It was then that Joseph Vernet, who followed her career, offered to present her to the Royal Academy of Painting "the official consecration of a talent recognized by all" ... but the intervention of the queen in person was necessary to that it be accepted (the Academy not wanting any more new women): "peace bringing back abundance" will be exhibited at the Salon in 1780 and she will become a portrait painter at the Academy of Saint Luc.

From October 1781, Marie Antoinette intends to have her children painted and will not remonstrate with her when Elisabeth is absent due to illness ... they are both pregnant, they understand each other. The meetings are no longer professional, they are two women, two mothers with the joy of talking and carrying their children.

Elisabeth excels in portraits of children and women; his painting changes, the painted clothes fade in favor of the beauty of the characters, of their human soul. In these paintings, the clothes do not hinder the body, the hairstyles are unfinished, the face is barely made up, it is a return to nature.

Naturally the queen asks him for a painting with her children. Elisabeth drew up a sketch and then began her work which she wanted to present at the Salon in 1788. She represented an empty cradle: the queen was pregnant. And yet the characters do not reflect joy. Since the necklace affair, the queen has been hurt, she has lost her child and the Dauphin is sick! Time has passed between the commission and the creation of the painting presented at the Salon and then exhibited in the Versailles gallery. Every day, the queen passes in front of this empty cradle which should have welcomed Sophie-Hélène-Béatrice, who died in mid-June 1787, and mourns the Dauphin who left in June 1789… the picture is moved!

Élisabeth Vigée Le Brun's worldwide fame

The days are getting darker, Elisabeth can no longer paint, no longer has taste for her art. The population is unleashed, libels attack it being admitted to the Court; It's time to go. She opts for Italy, but despite the passport received for her and her daughter, the National Guards arrest her. She then disguises herself as a worker, hidden under a big scarf and not without difficulty reaching the border, she is saved. Surprisingly, people recognize her, help her, support her. From Florence, she reaches Rome and Venice, finds friends who have fled like her. There, finally, she resumes painting, realizes her self-portrait, paying homage to the queen by painting her on the canvas on the left.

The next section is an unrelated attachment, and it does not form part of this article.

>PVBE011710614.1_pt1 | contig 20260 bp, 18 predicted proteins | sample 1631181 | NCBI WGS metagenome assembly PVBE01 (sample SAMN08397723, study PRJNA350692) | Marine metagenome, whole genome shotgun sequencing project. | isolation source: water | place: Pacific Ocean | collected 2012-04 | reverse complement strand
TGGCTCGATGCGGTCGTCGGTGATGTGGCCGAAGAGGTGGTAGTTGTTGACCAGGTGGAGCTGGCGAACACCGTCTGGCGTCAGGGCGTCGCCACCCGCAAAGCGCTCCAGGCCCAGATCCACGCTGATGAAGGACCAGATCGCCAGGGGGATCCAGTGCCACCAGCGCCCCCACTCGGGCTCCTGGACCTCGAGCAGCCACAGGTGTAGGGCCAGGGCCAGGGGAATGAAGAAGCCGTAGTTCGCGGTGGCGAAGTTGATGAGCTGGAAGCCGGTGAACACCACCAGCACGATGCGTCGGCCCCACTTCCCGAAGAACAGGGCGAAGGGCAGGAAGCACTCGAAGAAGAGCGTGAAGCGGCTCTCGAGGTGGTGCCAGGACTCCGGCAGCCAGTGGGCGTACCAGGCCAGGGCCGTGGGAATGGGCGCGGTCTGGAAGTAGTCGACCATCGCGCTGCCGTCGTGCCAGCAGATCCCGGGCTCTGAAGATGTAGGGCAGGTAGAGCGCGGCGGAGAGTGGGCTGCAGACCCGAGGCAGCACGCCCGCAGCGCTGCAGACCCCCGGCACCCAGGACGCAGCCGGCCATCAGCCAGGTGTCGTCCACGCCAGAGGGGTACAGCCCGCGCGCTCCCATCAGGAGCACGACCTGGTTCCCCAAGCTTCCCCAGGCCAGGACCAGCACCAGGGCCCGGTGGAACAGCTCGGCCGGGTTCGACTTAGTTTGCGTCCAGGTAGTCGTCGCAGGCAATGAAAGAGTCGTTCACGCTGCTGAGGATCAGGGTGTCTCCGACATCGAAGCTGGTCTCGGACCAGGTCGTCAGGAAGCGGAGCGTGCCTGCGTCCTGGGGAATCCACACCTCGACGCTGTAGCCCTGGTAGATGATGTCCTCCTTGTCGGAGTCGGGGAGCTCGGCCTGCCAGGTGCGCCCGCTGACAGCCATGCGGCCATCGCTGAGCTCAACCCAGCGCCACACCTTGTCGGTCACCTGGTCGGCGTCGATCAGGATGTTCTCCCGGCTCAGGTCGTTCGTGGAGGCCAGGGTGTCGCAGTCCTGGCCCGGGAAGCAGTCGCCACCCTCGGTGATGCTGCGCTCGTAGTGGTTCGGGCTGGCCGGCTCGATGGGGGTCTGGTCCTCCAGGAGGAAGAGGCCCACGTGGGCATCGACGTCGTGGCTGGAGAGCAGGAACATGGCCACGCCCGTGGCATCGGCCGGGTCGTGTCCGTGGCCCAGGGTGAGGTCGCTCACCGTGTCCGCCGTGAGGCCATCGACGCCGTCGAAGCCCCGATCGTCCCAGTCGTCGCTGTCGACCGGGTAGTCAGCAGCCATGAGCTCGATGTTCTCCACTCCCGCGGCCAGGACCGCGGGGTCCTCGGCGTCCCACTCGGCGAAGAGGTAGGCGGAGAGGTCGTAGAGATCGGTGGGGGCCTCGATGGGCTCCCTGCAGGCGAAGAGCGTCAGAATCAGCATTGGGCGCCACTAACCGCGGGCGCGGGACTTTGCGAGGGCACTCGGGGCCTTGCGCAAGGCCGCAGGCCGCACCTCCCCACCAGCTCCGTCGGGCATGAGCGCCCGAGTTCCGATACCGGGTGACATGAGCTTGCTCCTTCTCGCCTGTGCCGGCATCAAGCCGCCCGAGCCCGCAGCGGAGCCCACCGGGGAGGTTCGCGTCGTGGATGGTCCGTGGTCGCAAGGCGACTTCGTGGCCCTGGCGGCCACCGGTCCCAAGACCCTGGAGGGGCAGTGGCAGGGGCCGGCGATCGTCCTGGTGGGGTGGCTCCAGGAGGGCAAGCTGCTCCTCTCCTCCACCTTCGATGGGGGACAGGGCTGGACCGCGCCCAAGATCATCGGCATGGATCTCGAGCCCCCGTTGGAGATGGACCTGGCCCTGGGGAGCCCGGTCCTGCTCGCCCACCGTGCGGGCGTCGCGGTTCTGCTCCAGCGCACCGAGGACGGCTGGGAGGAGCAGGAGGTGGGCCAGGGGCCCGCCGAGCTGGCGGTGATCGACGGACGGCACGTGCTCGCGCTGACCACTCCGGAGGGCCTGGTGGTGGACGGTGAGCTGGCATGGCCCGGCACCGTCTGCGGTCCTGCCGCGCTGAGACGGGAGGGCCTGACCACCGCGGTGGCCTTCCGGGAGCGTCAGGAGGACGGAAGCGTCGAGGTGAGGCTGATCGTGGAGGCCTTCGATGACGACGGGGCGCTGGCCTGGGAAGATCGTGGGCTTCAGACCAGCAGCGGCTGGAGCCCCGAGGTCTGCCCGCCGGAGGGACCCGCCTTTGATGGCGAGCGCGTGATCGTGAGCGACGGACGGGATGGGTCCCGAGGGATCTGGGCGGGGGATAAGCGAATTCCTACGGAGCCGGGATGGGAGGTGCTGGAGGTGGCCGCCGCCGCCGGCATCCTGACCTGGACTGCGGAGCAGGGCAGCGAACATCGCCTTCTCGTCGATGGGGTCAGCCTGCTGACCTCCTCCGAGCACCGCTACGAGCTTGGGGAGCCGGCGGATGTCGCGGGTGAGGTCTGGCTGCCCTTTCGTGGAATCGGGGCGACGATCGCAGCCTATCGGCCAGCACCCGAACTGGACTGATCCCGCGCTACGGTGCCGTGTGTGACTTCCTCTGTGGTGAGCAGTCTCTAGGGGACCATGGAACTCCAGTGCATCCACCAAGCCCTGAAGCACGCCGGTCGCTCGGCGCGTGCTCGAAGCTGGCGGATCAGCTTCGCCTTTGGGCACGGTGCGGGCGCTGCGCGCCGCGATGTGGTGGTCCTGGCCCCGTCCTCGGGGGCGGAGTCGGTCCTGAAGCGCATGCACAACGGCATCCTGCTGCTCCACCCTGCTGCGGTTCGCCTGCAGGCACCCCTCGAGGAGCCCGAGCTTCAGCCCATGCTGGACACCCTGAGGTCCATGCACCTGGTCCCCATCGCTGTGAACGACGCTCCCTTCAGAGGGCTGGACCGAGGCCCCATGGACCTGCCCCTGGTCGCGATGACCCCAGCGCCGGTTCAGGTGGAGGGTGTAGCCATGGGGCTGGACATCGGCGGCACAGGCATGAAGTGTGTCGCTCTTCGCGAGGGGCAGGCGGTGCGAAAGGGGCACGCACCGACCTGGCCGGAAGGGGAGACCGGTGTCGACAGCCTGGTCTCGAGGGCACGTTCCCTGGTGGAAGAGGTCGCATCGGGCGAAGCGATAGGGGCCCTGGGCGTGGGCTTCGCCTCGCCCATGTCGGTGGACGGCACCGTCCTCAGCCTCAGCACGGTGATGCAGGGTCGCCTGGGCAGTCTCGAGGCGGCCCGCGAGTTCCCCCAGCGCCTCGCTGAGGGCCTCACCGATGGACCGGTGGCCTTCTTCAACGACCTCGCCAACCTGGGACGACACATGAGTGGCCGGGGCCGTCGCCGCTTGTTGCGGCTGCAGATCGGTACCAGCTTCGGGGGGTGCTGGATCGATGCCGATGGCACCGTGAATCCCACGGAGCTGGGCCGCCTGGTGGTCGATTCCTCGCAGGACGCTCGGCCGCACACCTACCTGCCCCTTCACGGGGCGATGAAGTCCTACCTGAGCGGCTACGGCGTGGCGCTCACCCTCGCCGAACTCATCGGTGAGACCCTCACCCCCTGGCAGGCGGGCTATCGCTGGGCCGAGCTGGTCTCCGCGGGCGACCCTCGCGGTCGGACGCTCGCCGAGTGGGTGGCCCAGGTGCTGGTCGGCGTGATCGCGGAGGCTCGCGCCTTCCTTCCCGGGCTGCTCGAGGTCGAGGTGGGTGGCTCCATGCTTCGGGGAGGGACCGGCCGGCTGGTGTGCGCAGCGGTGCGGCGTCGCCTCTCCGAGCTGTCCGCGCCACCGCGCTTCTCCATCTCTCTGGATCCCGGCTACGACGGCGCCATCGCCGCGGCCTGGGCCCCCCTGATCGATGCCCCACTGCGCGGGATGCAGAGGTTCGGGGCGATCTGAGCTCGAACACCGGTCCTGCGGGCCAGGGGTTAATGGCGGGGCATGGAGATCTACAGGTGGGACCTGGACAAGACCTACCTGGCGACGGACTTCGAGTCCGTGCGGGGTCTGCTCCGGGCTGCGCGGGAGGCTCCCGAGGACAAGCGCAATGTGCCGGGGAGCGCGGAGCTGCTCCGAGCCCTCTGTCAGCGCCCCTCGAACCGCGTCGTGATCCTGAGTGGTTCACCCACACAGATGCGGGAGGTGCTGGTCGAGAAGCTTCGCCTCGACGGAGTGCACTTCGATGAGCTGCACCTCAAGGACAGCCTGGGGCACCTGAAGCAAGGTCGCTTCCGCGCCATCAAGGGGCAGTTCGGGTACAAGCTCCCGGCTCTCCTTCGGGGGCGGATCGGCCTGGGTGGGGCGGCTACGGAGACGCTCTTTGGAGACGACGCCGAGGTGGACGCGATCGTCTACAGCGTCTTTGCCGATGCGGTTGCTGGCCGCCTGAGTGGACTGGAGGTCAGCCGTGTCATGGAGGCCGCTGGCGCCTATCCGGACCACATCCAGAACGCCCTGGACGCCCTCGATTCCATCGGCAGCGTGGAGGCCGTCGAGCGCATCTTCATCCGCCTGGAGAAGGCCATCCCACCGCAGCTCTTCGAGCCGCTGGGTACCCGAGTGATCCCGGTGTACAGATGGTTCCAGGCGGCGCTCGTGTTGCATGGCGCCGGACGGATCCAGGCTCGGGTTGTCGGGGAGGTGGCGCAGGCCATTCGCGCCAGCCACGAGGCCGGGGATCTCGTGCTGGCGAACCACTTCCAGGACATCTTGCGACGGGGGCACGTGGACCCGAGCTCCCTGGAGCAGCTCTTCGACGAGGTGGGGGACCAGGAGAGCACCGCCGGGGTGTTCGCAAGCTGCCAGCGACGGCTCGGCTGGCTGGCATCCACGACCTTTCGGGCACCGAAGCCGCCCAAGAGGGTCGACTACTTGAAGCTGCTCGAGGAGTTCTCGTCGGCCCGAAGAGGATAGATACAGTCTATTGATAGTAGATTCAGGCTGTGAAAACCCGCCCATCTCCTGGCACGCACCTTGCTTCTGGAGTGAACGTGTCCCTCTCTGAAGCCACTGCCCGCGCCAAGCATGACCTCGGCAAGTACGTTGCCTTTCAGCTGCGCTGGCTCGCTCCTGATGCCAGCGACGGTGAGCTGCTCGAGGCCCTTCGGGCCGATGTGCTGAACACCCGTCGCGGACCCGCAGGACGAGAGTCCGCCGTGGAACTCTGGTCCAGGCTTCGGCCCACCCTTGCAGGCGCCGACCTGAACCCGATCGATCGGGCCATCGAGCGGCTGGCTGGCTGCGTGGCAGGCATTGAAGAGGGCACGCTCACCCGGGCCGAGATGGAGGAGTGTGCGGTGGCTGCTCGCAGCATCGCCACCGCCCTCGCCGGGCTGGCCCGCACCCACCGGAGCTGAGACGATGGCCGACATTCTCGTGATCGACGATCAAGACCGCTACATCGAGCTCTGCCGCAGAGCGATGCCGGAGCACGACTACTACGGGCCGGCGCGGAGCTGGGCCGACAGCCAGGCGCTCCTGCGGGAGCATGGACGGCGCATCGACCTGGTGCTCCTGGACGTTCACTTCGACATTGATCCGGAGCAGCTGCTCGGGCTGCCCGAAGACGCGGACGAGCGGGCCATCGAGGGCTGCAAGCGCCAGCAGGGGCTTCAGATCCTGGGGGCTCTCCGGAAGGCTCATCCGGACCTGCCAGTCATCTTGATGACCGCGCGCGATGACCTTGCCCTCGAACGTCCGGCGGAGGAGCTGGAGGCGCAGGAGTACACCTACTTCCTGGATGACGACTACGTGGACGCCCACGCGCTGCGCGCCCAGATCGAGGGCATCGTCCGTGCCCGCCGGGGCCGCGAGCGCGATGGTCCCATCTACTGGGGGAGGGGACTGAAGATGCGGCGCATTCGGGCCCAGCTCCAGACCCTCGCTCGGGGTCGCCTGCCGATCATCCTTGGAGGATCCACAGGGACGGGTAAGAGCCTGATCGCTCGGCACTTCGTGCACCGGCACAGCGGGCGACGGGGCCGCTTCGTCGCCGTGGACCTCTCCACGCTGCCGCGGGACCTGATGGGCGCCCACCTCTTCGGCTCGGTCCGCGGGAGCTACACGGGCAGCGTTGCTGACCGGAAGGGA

Ready to return to France in November 1791 at the express request of the deputies (on pain of confiscation of property and her civic rights), she learned of the capture of the Tuileries and the start of the Terror and decided to go to Austria. Installed in Vienna for some time, received at the Court, the Russian ambassador transmits the invitation of the Empress to her. So she went to Saint Petersburg in July 1795. Here again, she did not expect such a reception: the best Russian society looked for her, orders poured in, she never stopped painting; after the Grand Duchesses the Empress wishes to pose ... but she dies too quickly!

It's been twelve years since she left Paris, the need to return is felt, she arrives in Paris in January 1802. The press takes hold of this great news, a concert is given in her honor, friends invite her but nothing is as before, it no longer finds its place in this society. She visits England, Switzerland and divides her time between the French capital and her country house in Louveciennes.

After her Memoirs in 1835, a little alone having lost all the members of her family, she suffered a fatal stroke on March 30, 1842.

For further

- Louise Elisabeth Vigée Le Brun: Histoire d'un regard, by Geneviève Haroche-Bouzinac. Flammarion, 2011.

- Memories 1755-1842: Women reigned then, the Revolution dethroned them, by Elisabeth Vigée-Le Brun. Tallandier, 2009.

- “Madame Vigée-Le Brun” Ines de Kertanguy. Perrin, 2000.

- The fabulous destiny of Elisabeth Vigée Le BrunElisabeth Vigée Le Brun. Arte Video, 2018.


Video: Art Bros: Vigée Le Brun with Art Curious Podcast!